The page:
Fianna Fáil Spokesperson on Disability, Margaret Murphy O’Mahony has said that the report into the handling today of the Mary Case has confirmed that serious flaws exist in how the State cares for vulnerable people who reach the age of majority.

Deputy Murphy O’Mahony went on to say that the review of the events around the “Mary” case demonstrates the potential risks that face young people who will require supported residential care on reaching adulthood when they are transitioning from state foster care into adult disability services.

“We need to call a spade a spade: the State failed ‘Mary’ by allowing her to stay in the same foster home where retrospective allegations of abuse had been made against her foster father.“Like in too ma[ny other situations, collaboration and communication within, and between, State agencies was poor, and in many cases, negligent.

“Above all else, this case demonstrates the State’s lack of preparedness and awareness for the specific needs of people with disabilities.

“Every time a case of this nature comes to light, we see much hand wringing, and laudable commitments to ensure that it never happens again.

“When is that time? People with disabilities, more so than most, need the State to keep its commitments and promises to them to care for them, and to ensure that they are not put in danger.

“What happened in the Mary Case, and in the recent Grace Case, demonstrates the significant deficits in our care services for vulnerable people.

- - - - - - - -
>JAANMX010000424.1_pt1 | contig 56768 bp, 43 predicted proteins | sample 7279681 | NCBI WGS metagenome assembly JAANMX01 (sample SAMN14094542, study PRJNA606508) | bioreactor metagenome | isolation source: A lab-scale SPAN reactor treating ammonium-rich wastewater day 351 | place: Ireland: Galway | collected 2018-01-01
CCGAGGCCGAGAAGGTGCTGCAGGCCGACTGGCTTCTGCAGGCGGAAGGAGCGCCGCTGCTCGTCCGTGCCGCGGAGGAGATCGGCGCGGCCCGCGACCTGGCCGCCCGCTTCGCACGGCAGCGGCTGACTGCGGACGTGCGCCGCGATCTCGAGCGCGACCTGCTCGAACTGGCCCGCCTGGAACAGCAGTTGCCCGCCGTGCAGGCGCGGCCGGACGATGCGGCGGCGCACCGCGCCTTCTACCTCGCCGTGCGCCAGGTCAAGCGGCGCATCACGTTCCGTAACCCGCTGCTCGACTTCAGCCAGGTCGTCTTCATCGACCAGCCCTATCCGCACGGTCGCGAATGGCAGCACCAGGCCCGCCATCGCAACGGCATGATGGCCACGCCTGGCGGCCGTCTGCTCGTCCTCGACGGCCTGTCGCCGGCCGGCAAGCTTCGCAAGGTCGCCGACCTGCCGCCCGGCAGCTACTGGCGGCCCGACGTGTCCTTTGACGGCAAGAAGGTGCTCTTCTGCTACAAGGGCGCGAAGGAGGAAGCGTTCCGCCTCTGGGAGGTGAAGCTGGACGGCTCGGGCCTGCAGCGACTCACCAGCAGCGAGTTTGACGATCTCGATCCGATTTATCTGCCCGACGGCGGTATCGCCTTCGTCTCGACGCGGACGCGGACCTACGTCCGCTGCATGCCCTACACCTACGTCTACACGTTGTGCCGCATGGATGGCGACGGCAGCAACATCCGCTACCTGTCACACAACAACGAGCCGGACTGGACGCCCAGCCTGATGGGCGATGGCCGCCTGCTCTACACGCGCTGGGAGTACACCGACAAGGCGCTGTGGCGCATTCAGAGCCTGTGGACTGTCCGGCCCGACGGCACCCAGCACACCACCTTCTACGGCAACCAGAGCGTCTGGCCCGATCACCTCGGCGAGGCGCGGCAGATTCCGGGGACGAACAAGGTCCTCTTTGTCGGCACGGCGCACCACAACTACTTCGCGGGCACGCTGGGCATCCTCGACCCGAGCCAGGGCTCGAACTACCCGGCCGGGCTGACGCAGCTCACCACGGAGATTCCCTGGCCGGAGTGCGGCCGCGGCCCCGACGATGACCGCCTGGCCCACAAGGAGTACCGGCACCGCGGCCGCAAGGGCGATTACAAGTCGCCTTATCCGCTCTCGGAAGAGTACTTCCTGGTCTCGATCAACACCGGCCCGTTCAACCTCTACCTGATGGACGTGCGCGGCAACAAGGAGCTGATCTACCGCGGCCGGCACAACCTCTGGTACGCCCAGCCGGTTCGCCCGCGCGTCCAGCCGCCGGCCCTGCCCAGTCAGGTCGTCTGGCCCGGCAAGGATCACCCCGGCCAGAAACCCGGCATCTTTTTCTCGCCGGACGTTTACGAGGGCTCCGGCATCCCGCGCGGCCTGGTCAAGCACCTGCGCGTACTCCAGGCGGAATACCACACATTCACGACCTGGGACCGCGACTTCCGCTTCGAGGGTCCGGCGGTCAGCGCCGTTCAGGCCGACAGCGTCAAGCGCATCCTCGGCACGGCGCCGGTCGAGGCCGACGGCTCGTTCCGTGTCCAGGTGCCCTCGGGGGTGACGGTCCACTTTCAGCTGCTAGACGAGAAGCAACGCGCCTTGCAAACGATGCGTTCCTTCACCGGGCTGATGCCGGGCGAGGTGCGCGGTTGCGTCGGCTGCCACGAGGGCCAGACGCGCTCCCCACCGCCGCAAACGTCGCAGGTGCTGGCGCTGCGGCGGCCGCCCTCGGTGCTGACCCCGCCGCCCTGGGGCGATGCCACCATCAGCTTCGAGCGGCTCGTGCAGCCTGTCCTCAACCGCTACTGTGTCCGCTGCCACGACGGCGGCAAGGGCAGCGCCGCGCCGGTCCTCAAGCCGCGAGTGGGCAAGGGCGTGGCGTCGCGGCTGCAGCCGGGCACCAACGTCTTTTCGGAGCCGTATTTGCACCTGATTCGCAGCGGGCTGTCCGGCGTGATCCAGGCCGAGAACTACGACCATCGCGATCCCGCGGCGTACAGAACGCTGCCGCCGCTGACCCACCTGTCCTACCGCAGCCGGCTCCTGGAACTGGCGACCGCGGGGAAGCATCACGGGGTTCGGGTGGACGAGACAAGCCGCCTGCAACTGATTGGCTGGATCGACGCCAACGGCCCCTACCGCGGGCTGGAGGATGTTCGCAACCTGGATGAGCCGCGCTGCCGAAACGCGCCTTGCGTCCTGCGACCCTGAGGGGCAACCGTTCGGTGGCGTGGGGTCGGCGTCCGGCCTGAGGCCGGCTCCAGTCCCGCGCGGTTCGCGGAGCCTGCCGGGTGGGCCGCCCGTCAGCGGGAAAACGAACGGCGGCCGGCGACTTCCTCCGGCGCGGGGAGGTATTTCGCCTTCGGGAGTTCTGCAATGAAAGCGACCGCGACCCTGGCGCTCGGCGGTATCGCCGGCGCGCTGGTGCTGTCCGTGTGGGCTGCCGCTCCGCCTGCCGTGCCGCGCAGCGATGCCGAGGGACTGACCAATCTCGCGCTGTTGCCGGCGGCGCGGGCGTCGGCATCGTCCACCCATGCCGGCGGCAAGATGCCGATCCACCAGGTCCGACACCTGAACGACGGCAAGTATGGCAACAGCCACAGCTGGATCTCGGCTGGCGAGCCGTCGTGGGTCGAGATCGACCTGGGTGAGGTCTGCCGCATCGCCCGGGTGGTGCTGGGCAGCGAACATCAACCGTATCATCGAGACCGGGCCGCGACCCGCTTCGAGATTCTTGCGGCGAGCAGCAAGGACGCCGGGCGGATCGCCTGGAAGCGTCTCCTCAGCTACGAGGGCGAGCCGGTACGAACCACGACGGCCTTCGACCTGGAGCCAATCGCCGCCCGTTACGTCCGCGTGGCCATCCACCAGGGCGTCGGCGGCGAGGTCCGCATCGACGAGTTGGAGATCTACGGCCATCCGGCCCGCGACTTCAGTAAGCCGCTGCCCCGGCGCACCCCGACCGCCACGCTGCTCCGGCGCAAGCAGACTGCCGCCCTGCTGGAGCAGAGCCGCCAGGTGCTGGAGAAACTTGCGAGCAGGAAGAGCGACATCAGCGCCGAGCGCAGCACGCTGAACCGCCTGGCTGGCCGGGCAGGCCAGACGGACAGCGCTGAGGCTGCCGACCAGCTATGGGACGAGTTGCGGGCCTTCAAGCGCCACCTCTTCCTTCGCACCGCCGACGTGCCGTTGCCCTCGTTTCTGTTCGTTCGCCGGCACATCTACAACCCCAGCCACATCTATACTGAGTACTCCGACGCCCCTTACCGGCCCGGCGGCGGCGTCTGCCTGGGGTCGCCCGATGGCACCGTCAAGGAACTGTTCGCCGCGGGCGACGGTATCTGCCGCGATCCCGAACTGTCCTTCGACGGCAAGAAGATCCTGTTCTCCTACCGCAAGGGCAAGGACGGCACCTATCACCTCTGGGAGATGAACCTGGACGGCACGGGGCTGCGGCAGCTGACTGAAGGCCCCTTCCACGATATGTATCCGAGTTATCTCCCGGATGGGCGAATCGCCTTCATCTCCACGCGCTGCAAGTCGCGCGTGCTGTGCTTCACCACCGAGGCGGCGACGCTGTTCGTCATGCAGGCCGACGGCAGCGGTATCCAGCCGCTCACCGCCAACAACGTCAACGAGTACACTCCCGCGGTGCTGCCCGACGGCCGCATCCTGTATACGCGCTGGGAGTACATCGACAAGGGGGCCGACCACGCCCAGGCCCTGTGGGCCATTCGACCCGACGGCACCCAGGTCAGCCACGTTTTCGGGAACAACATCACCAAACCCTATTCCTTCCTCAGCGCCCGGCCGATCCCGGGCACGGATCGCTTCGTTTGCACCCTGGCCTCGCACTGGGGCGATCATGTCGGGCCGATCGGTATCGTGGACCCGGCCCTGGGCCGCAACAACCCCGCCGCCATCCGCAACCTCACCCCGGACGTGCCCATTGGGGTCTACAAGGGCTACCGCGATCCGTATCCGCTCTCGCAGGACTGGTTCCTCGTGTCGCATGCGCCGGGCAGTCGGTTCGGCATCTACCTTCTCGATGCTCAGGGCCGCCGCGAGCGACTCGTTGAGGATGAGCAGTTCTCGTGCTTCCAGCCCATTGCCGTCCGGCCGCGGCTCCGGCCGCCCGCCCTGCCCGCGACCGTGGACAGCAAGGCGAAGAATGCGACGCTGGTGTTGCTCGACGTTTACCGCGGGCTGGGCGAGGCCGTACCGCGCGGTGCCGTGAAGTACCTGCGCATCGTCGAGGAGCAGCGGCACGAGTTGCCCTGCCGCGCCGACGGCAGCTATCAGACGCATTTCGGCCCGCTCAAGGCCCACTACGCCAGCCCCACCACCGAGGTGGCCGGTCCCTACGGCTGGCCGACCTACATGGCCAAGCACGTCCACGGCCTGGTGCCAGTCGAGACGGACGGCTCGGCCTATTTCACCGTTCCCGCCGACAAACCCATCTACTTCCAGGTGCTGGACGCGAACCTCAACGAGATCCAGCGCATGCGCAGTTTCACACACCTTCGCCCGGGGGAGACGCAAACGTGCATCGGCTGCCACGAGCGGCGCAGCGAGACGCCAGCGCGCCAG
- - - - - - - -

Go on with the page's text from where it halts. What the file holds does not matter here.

“Transitioning from foster care to adult disability services need to be both seamless and safe. We cannot have situations again where allegations of abuse are wilfully ignored, for whatever reason, and vulnerable people are put at further risk.

“The way Tusla and the HSE work together must change. They aren’t competing-organisations; their aims and objectives are surely common to both,” concluded Murphy O’Mahony.

Fianna Fáil Spokesperson on Children & Youth Affairs Anne Rabbitte also commented:

“These appalling communication failures are one of the root causes of the serious deficiencies in our child protection service.  Despite promises from the Minister that a new system will be in place by the end of 2018, this time-lag is extremely worrying.

“We need to ensure that there is proper engagement between the HSE, Tusla, the Gardai and local Government.  Unless this happens, nothing will change, and more young people could be put at risk.

“Recruitment of more social workers must be a priority. It’s a ridiculous situation that the line Minister does not know how many social workers are in the system. Everybody knows how overstretched the service is and it is completely unacceptable that recruitment targets are not being met. Minister Zappone must act on social worker numbers as a matter of urgency.

“This case also demonstrates the need for reform within Tusla. Protocols must be flexible and comprehensive enough that no child or vulnerable adult falls through the cracks due to working procedures that are totally unfit for purpose,” concluded Rabbitte.